If there is one Confederate speech that lives in infamy, it is Alexander Stephens’ Cornerstone Speech. Even the Confederate reaction to the speech has spawned a mythos all its own. The most interesting of these tales of reaction is Jefferson Davis’ supposed abhorrence.
The Cornerstone Speech
Stephens gave his speech shortly after being appointed Vice-President of the Confederacy. He had left Montgomery, Alabama, in March of 1861, having just ratified the new constitution, to return to his home in Georgia. On the 21st, he spoke before a large audience in Savannah. 1Rudolph Von Abele, Alexander H. Stephens: A Biography, (New York, 1946) 198.
In this address, Stephens detailed the new constitution, comparing and contrasting it to the United States’ own. The greatest contrast concerned the equality of the races. The Unites States Constitution asserted, according to Stephens, “that the enslavement of the African was in violation of the laws of nature; that it was wrong in principle, socially, morally and politically.”
The Confederate government, he claimed, was “founded upon exactly the opposite ideas; its foundations are laid, its cornerstone rests, upon the great truth that the negro is not equal to the white man; that slavery, subordination to the superior race, is his natural and normal condition.” 2Alexander Stephens, “Cornerstone Speech,” Savannah Republican, as reprinted in Henry Cleveland, Alexander H. Stephens, in Public and Private: With Letters and Speeches, before, during, and since the War (National Publishing Company, 1886), 717-729.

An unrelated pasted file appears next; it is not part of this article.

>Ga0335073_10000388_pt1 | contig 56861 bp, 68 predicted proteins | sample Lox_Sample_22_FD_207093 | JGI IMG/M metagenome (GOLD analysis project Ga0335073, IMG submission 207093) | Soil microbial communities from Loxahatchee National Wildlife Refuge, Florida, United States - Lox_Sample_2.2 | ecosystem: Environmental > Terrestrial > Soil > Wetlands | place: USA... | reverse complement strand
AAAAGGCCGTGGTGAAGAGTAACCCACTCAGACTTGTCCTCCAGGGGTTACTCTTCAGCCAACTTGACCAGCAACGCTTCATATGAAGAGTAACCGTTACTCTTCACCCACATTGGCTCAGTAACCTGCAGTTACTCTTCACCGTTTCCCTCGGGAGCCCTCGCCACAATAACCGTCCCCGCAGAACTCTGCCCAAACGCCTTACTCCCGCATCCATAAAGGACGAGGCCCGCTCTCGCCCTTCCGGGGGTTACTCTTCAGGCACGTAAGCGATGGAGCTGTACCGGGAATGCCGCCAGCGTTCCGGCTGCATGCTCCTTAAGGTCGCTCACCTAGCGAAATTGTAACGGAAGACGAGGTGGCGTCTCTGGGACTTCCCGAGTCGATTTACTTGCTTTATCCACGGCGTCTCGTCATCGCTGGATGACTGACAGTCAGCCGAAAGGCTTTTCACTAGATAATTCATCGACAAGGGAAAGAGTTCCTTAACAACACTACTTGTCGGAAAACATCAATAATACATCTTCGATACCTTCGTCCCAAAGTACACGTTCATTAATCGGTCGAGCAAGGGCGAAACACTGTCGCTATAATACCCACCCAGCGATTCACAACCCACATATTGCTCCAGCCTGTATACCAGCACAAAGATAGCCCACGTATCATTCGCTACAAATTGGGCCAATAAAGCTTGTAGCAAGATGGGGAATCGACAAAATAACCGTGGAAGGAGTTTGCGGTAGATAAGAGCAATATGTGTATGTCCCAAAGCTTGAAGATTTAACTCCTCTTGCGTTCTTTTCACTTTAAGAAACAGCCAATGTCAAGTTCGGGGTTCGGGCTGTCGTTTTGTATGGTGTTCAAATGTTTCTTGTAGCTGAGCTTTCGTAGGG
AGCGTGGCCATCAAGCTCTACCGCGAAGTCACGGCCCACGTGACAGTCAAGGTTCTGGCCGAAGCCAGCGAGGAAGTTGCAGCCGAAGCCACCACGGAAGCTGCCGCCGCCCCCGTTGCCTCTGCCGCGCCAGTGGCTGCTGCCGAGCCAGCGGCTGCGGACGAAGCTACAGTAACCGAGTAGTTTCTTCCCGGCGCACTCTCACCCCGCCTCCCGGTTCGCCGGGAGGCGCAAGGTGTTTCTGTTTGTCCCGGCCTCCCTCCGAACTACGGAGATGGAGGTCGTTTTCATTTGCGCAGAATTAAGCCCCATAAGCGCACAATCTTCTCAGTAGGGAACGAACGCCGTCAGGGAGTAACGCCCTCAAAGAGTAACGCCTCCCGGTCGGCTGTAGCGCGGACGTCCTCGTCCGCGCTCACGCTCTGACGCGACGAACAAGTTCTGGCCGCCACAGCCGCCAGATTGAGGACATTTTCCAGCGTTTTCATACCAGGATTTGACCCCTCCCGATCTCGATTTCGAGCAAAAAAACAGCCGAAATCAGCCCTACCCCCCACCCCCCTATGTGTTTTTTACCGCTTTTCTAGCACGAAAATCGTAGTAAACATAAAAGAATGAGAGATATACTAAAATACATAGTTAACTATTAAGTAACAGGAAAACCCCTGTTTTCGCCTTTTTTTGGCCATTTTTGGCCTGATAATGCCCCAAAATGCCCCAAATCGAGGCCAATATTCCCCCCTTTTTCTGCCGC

This speech was jotted down by a reporter from the Savannah Republican, approved by Stephens, and published shortly thereafter.
The Tale of Jeff Davis
From that the legend grew. As the story goes, a few days later, Jefferson Davis, newly-inaugurated President of the Confederacy, caught wind of Stephens’ speech. Davis, though a slave owner, was not too thrilled with his Vice-President’s incredibly vocal views on slavery and the black race. Davis was hoping to garner support from England or France, neither of which were in favor of slavery. Focusing upon that institution, as Stephens had done, was a bad public relations move, and for this, Davis was furious.
At least, that’s how it is often remembered. In reality, there’s absolutely zero evidence Davis even heard about Stephen’s Speech at the time.